Our battle ended when I was due to appear in Court to cross examine Seb Coe. The day before this was due to happen, I received a phonecall saying if I drop my cross examination, the Government will do a deal with us. Naturally I did the deal, but I also wrote to Seb saying.. “You can run… but you can’t hide”. Since then we have kissed and made up, well maybe not kissed, but as ours is the only fish Seb now eats, that’s probably deserving of a kiss.
Tell us about your various businesses, along with the smokehouse, there’s 5 in total right? – including an art gallery?
H.Forman & Son is our wholesale smoked salmon business, supplying chefs, restaurants, hotels, caterers and food stores, not only in the UK, but exporting across the globe. Forman & Field is a home delivery service for the best of British food. We were pioneers in the British food revival, talking about it, making it and selling it, when the rest of the world was still enjoying the wonders of nouvelle cuisine.
We have a restaurant too, in house, which is going from strength to strength. Five of the last six months we have been chosen as Diner’s Choice on top table. As well as the food, not a bad space for the occasional celebrity spot. Our wall of fame shows who’s been in. We even hosted the semi-final of Celebrity Masterchef.
On top of our smokehouse we have a large venue where we can host private parties and events from anything from 100 to 1000 guests, with a roof terrace which has the best view it’s possible to get of the Olympic stadium.
Finally we have an art gallery. Being located in Fish Island, Hackney Wick, means we are in the hub of the largest art community in Europe and so with our fabulous space it seemed like a no brainer to fill our walls with artwork from the locals to help promote their art to our high profile audience.
Asides from the smokehouse, I’d like to ask you about how you guys got started sourcing and delivering seasonal British produce. When did that begin? How do you network and work with British producers today?
As said that all really started when we set up Forman & Field. Of course we have always believed in local food and we are not doing all this because it’s the latest fad. We have always been doing it. Local food is all about being able to get food to consumers quickly.
If you can, you can keep it natural without preservatives and stabilisers and therefore it is likely to taste better and be better for you. However, the point of local food is often missed and people think it’s about saving the carbon footprint. Whilst that may be a good thing to do, from a purely food perspective that’s not the reason local food is important.
Seasonal food is important too, simply because it helps us appreciate the seasons when we have to wait 9 month for British strawberries after summer is over. Ye we can get Californian strawberries, in season, and quickly too as they’re flown over, but when you have them all year round, you appreciate them less.
What’s a ‘day in your life’ like? Could you give us an insight into the world of Lance Forman?
I am at work between 5.30am and 6.30am and my first task of the day, every day, is to taste a slice of our smoked salmon to make sure I am happy with it. I then take a look at our order sheets to see what’s come in for the day’s sales. I can achieve so much more before the world awakes and the email bombardment starts.
By 8.30-9.00am I have dealt with most of the thinking and actioning that needs to be done for the day, so the rest of the day is either spent dealing with emails, phonecalls, meetings, food tastings and so on. I spend a lot of time talking to food writers, customers, chefs, food retailers and explaining what we are all about. We also host numerous tours of our factory and I give a 30 minute lecture about salmon smoking.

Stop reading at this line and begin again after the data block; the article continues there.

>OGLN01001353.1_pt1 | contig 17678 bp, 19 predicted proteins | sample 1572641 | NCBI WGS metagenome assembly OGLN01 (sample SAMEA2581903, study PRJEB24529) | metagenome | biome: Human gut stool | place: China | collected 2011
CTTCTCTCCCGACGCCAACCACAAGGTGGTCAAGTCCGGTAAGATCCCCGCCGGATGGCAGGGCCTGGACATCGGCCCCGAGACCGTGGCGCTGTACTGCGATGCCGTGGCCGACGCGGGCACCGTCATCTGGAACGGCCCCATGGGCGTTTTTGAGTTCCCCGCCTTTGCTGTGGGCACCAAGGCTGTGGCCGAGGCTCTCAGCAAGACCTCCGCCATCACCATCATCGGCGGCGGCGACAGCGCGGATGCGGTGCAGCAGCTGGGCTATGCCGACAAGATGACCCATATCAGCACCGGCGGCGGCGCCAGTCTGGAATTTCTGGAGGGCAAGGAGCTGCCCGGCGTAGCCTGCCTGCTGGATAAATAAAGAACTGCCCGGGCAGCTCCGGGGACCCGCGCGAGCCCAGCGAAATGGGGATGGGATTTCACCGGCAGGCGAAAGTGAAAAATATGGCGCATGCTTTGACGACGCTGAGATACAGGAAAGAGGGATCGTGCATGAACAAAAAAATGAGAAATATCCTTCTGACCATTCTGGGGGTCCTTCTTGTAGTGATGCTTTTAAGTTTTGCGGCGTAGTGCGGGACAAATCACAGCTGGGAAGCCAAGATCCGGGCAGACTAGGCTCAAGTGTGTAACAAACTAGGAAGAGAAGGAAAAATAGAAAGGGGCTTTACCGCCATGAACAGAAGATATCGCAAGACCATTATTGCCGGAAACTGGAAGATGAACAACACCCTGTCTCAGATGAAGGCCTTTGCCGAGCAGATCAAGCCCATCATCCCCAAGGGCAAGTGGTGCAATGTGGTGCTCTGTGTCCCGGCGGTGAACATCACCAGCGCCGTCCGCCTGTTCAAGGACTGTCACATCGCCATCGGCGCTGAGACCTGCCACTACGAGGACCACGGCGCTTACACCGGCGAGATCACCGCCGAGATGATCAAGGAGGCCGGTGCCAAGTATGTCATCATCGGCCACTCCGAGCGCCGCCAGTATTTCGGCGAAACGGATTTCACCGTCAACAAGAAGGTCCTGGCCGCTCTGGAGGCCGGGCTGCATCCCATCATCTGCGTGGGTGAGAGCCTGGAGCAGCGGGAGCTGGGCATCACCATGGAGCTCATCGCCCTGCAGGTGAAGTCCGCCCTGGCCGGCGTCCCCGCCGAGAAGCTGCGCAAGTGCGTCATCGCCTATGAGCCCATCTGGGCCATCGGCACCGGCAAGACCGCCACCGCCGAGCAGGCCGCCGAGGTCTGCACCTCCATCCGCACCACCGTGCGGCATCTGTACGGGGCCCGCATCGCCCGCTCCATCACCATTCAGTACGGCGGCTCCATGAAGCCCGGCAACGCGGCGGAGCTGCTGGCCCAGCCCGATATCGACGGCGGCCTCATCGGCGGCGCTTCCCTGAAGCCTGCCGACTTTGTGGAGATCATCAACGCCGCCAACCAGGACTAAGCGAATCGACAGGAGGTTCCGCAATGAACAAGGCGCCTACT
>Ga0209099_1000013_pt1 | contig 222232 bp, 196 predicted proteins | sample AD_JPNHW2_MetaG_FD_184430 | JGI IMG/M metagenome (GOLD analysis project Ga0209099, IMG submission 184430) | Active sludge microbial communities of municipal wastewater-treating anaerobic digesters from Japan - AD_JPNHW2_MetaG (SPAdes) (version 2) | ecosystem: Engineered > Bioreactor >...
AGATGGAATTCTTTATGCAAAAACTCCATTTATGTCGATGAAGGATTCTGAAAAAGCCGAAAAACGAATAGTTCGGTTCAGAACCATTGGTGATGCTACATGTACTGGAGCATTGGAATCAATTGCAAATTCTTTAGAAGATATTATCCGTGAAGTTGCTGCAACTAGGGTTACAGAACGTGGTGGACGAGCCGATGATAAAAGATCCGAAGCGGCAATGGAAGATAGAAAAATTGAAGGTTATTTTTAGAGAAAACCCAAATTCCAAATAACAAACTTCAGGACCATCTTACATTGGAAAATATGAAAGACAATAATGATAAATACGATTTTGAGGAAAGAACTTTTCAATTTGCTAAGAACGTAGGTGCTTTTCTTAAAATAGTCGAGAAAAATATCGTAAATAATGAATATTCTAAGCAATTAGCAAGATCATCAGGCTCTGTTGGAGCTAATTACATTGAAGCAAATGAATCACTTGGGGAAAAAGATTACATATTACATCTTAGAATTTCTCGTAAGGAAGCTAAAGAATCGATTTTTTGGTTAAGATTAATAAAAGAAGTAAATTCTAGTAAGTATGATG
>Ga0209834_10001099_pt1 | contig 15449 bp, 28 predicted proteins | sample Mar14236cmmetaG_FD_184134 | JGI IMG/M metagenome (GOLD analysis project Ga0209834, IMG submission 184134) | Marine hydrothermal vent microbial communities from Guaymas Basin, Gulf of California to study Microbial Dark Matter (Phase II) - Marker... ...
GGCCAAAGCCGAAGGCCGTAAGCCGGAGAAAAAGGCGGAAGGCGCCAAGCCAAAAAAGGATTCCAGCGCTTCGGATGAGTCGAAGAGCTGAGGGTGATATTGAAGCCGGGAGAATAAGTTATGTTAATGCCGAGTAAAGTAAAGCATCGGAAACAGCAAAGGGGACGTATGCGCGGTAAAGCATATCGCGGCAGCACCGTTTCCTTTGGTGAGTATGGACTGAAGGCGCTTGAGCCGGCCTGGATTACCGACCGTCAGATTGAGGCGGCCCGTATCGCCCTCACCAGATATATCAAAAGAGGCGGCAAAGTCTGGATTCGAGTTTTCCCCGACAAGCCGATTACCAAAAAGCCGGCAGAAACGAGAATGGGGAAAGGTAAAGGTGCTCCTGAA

We are really proud of what we do but we also feel that if consumers don’t understand the difference between what we do and mass production a business like ours can’t survive. Preparing food in central/east London entirely by hand, is a lot more expensive that having conveyor belts in European grant funded factories in Scotland or Grimsby.
I usually leave work around 7pm if we are not hosting an evening event here or a new art exhibition, then head home to my gorgeous wife who has got used to me saying absence makes the heart grow fonder. In the last year I have lectured at London Business School to their MBA students on Managing Change.
What’s your greatest/most memorable professional moment been, so far?
I don’t think there has been a moment as such; I am really proud of Forman’s. We have a great team and we really do care about what we do. A food marketing consultant came to see me a few years ago and after a tour of the smokehouse she said to me that she has spent the last twenty years of her life advising food businesses and trying to come up with witty lines, heritage stories, compelling sales messages and so on; with us, there’s nothing to dream up, it’s all real.
Real heritage, quality products, traditional approach. We have won awards, but the greatest award is being able to supply demanding customers day after day, year after year without complaint. Our oldest customer is Wilton’s Restaurant in Jermyn Street; we have supplied them for nearly 100 years.
During the Olympics, we created a hospitality venue called Fish Island Riviera and 3000 people came to us on the closing night. So many people came up to me and said ‘Mr Forman, can we tell you, this is the best night of our lives” That was extremely touching.
What advice would you give to aspiring food & drink entrepreneurs who’d want the kind of results that you’ve had?
Don’t expect it all to happen quickly. It takes seven years to build a business, and a lot longer to build a reputation. It can also be lost overnight by some careless decisions. Business today is not just about the bottom line, it’s about brands and sticking to the brand philosophy throughout everything you do.
If you don’t really believe in what you are doing it’s going to be much harder to make a success of it.
What’s the biggest challenge you’ve had, how did you overcome it, and what did you learn from it?
Within the space of five years we had a fire which burnt down two thirds of our factory. We rebuilt it, the place where we had been for forty years. Within a year, the local river overflowed and our new factory was one metre under water, so we built a new factory again close by. Within a year of building that one we were told we would have to move because of the Olympics.